We respectfully let it come to us and tried not to corner or surround it. Leopard seals have a mouth full of teeth and can open their jaw almost 180 degrees. They are hunters and eat other seals, penguins, sharks, and squid. They can be dangerous to humans, and many RIB drivers will tell horror stories of a leopard seal puncturing their tubes and biting at the boat. You should treat them, like any wild animal, with caution and respect. There is nothing better as a photographer than being able to document and capture the unique behaviors of an animal that’s mysterious and possibly misunderstood. I’ll never forget either experience.

You’ll also see — and smell — millions of penguins. Yes, you can smell them before you see the colonies. Only emperor and Adélie penguins live on the continent, but others breed on the peninsula. You can see gentoo penguins, which are the third-largest and the fastest in the water — able to swim up to 22 mph. They are very curious on land and will waddle right up, look at you, and sometimes pick at your pant zippers or investigate your camera bag. Penguins are determined little birds who build nests of stones and climb rock walls or icy cliffs to nest. The region has an estimated 20 million breeding penguin pairs. The Adélie chicks hatch in December, so you can see them grow and fledge if you visit Antarctica after that time.

It’s nice to sit on the rocks and watch penguins go by, observing their behaviors and seeing them navigate the penguin highways to and from the water. They jump on and off icebergs and zip around like torpedoes in the shallow water. They are fast and graceful in the water yet awkward on land. They’ll hop on rocks and fall on their faces, but they shake it off and keep going.

They are loud and call out to their mates and chicks. Sometimes you see penguin fights or the chicks chasing a parent for food. You’ll observe the parents feeding the chicks until they can swim. The penguins have no fear of humans on land, and it’s amazing to be around wildlife that isn’t afraid of you at all. They are very cautious if you’re snorkeling near the beach because they may mistake you for a predator leopard seal.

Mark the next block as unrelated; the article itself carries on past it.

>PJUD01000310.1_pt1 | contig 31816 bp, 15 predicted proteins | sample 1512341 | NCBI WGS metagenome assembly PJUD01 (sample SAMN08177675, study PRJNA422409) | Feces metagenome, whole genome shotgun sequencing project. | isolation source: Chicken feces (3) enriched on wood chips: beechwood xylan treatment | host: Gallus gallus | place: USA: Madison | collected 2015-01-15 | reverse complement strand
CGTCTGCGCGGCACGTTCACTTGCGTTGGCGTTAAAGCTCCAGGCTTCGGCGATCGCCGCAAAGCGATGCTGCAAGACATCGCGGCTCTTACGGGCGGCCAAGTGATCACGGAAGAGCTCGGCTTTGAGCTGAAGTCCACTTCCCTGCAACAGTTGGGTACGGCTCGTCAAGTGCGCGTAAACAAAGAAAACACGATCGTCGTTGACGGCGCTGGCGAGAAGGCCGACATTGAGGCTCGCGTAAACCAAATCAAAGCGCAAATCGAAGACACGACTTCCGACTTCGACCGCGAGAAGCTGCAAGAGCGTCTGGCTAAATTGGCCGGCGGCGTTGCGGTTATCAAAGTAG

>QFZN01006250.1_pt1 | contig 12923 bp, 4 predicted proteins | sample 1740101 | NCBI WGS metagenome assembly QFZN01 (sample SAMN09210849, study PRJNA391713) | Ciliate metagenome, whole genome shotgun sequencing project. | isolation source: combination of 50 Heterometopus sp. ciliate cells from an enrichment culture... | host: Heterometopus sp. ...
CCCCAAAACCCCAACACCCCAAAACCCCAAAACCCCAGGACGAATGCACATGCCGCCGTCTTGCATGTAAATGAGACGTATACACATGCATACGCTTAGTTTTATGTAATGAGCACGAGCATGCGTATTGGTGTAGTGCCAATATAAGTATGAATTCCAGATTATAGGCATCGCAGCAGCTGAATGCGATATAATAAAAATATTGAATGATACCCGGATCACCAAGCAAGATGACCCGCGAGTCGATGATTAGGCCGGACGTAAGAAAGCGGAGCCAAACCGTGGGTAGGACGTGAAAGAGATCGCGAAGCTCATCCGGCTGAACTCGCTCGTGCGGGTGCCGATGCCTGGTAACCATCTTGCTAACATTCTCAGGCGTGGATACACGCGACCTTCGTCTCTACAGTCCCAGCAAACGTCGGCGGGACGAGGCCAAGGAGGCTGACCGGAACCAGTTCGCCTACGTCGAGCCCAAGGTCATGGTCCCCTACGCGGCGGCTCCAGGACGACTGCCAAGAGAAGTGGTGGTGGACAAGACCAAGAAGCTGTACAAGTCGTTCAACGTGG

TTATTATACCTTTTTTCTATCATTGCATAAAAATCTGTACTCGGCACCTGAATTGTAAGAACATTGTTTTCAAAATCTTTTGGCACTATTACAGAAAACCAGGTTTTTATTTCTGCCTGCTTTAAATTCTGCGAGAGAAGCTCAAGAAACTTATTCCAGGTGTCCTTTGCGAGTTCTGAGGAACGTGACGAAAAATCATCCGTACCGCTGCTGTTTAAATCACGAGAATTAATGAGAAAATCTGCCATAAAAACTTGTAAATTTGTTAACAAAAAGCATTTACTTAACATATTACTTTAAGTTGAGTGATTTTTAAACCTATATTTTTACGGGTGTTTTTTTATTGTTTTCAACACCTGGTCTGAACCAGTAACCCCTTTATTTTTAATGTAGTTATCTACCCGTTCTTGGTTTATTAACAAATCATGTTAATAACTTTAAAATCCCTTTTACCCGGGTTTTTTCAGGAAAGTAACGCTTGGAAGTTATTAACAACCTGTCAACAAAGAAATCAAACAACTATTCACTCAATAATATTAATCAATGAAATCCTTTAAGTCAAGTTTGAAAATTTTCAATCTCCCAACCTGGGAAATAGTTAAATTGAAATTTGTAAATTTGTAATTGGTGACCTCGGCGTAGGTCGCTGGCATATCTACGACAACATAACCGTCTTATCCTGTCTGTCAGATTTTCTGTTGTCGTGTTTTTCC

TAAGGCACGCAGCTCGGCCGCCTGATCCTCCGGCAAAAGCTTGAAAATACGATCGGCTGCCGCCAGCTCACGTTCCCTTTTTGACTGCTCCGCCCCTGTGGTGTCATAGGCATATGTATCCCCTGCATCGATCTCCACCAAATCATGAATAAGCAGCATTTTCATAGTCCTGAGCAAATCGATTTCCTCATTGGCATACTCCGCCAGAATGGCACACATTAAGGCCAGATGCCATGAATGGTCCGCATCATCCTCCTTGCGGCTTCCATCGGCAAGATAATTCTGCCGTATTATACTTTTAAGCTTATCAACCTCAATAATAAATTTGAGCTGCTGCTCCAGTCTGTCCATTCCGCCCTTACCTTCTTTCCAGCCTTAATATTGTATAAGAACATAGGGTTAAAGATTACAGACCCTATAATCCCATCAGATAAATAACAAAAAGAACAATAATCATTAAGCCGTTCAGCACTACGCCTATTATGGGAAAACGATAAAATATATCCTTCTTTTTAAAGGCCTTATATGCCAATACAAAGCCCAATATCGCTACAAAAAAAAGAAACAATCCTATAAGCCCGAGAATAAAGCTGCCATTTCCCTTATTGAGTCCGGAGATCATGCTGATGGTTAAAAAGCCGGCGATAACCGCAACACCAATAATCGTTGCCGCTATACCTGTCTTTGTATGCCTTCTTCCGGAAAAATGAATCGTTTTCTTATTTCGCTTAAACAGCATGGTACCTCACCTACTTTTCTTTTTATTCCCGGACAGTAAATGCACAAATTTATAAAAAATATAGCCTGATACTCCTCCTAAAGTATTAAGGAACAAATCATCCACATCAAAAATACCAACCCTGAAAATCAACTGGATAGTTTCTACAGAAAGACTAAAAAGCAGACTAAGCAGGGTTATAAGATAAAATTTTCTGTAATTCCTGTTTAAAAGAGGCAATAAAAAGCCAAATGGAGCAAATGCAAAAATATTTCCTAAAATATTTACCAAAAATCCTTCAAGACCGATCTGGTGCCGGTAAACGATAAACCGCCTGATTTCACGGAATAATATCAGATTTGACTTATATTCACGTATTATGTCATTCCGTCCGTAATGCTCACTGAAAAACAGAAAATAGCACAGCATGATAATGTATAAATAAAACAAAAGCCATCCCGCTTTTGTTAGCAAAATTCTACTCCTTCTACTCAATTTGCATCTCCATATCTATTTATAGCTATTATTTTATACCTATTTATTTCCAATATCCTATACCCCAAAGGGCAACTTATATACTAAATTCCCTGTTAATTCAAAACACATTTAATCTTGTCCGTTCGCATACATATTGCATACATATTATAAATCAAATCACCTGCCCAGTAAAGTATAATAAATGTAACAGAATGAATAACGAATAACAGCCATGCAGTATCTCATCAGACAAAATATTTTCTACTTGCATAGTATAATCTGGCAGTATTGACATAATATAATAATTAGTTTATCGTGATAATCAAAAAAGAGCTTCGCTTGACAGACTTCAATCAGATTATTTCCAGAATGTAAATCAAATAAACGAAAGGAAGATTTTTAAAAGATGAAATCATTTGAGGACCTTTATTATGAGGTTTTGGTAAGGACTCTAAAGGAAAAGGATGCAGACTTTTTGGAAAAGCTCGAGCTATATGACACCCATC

In addition to diving, Antarctica is about adventure and exploring topside. RIB cruising is a great way for photographers to see a lot of wildlife as well as scenic shots of icebergs and glaciers. Penguins will jump next to the boat in all directions, and there’s always a chance that a humpback whale will surface close by. As we approached a stunning, brilliant blue iceberg on one excursion, about two dozen crabeater seals surfaced and started swimming all around us, and then penguins began to jump all around. I didn’t know which way to point my camera, and my brain was overloaded with joy. With its many photo and video opportunities, Antarctica is a photographer’s heaven.

Most expedition ships also offer kayaking and camping. I’ve never camped there, but kayaking allows you to quietly move along the ice and see wildlife. Camping is a unique experience that requires advance registration. You can also take a polar plunge, but I’ll only make that icy dip with my drysuit on.

Each time I depart and watch that last iceberg disappear behind a gray veil of fog, I plan to return to this magical place. Sometimes I wonder if returning could ever be as good as the first expedition, but I’ve found that each visit is better than the last.

Antarctica inspires me, and the thought of it disappearing or changing frightens me. This remote place at the bottom of the Earth is fragile, and the Antarctic Treaty comes up for renewal in 26 years. That may sound like a long time, but the treaty was created so future generations like mine could experience Antarctica, and I want to see it safeguarded for generations to come. The best way to do that is through education and inspiration.
I used to think Antarctica was far away, but it’s not that far. It’s spectacular yet delicate. I hope you feel inspired to learn more or even visit the white continent yourself. AD